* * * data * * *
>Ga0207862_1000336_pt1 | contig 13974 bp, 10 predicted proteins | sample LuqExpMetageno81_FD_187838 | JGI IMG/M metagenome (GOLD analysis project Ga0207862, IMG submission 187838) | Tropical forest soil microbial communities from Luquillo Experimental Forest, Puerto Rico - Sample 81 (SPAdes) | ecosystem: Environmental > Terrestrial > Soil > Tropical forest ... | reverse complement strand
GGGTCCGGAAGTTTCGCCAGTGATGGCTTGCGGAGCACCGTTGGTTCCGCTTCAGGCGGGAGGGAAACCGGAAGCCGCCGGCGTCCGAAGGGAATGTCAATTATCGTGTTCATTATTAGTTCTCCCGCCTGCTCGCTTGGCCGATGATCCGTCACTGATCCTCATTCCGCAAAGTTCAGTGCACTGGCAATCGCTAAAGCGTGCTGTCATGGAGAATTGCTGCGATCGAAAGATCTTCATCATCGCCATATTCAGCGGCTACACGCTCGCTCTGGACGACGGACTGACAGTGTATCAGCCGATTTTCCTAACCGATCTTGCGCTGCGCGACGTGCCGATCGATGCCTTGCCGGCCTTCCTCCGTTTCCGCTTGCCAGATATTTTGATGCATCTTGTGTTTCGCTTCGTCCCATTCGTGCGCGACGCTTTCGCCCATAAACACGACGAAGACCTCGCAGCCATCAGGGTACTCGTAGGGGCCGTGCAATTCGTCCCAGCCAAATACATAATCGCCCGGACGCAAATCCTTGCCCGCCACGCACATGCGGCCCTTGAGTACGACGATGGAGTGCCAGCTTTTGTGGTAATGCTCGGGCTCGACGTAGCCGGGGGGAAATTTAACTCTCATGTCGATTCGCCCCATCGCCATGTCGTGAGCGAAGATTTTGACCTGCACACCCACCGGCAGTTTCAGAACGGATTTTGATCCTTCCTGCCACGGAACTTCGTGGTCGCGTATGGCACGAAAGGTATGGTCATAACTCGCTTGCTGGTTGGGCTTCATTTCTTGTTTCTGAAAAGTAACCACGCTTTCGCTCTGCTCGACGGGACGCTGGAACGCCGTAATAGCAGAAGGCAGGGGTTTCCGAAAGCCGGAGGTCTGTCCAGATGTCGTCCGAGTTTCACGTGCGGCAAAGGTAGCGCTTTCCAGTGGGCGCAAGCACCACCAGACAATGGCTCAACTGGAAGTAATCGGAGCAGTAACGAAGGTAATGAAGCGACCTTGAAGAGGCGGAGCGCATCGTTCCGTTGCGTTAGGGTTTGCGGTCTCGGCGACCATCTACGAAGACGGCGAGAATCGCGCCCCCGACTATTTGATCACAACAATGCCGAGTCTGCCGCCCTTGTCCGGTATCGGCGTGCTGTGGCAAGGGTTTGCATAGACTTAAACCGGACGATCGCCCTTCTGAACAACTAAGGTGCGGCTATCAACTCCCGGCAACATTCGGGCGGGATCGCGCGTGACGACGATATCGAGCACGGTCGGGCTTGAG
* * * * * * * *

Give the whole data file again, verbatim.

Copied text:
>Ga0207862_1000336_pt1 | contig 13974 bp, 10 predicted proteins | sample LuqExpMetageno81_FD_187838 | JGI IMG/M metagenome (GOLD analysis project Ga0207862, IMG submission 187838) | Tropical forest soil microbial communities from Luquillo Experimental Forest, Puerto Rico - Sample 81 (SPAdes) | ecosystem: Environmental > Terrestrial > Soil > Tropical forest ... | reverse complement strand
GGGTCCGGAAGTTTCGCCAGTGATGGCTTGCGGAGCACCGTTGGTTCCGCTTCAGGCGGGAGGGAAACCGGAAGCCGCCGGCGTCCGAAGGGAATGTCAATTATCGTGTTCATTATTAGTTCTCCCGCCTGCTCGCTTGGCCGATGATCCGTCACTGATCCTCATTCCGCAAAGTTCAGTGCACTGGCAATCGCTAAAGCGTGCTGTCATGGAGAATTGCTGCGATCGAAAGATCTTCATCATCGCCATATTCAGCGGCTACACGCTCGCTCTGGACGACGGACTGACAGTGTATCAGCCGATTTTCCTAACCGATCTTGCGCTGCGCGACGTGCCGATCGATGCCTTGCCGGCCTTCCTCCGTTTCCGCTTGCCAGATATTTTGATGCATCTTGTGTTTCGCTTCGTCCCATTCGTGCGCGACGCTTTCGCCCATAAACACGACGAAGACCTCGCAGCCATCAGGGTACTCGTAGGGGCCGTGCAATTCGTCCCAGCCAAATACATAATCGCCCGGACGCAAATCCTTGCCCGCCACGCACATGCGGCCCTTGAGTACGACGATGGAGTGCCAGCTTTTGTGGTAATGCTCGGGCTCGACGTAGCCGGGGGGAAATTTAACTCTCATGTCGATTCGCCCCATCGCCATGTCGTGAGCGAAGATTTTGACCTGCACACCCACCGGCAGTTTCAGAACGGATTTTGATCCTTCCTGCCACGGAACTTCGTGGTCGCGTATGGCACGAAAGGTATGGTCATAACTCGCTTGCTGGTTGGGCTTCATTTCTTGTTTCTGAAAAGTAACCACGCTTTCGCTCTGCTCGACGGGACGCTGGAACGCCGTAATAGCAGAAGGCAGGGGTTTCCGAAAGCCGGAGGTCTGTCCAGATGTCGTCCGAGTTTCACGTGCGGCAAAGGTAGCGCTTTCCAGTGGGCGCAAGCACCACCAGACAATGGCTCAACTGGAAGTAATCGGAGCAGTAACGAAGGTAATGAAGCGACCTTGAAGAGGCGGAGCGCATCGTTCCGTTGCGTTAGGGTTTGCGGTCTCGGCGACCATCTACGAAGACGGCGAGAATCGCGCCCCCGACTATTTGATCACAACAATGCCGAGTCTGCCGCCCTTGTCCGGTATCGGCGTGCTGTGGCAAGGGTTTGCATAGACTTAAACCGGACGATCGCCCTTCTGAACAACTAAGGTGCGGCTATCAACTCCCGGCAACATTCGGGCGGGATCGCGCGTGACGACGATATCGAGCACGGTCGGGCTTGAG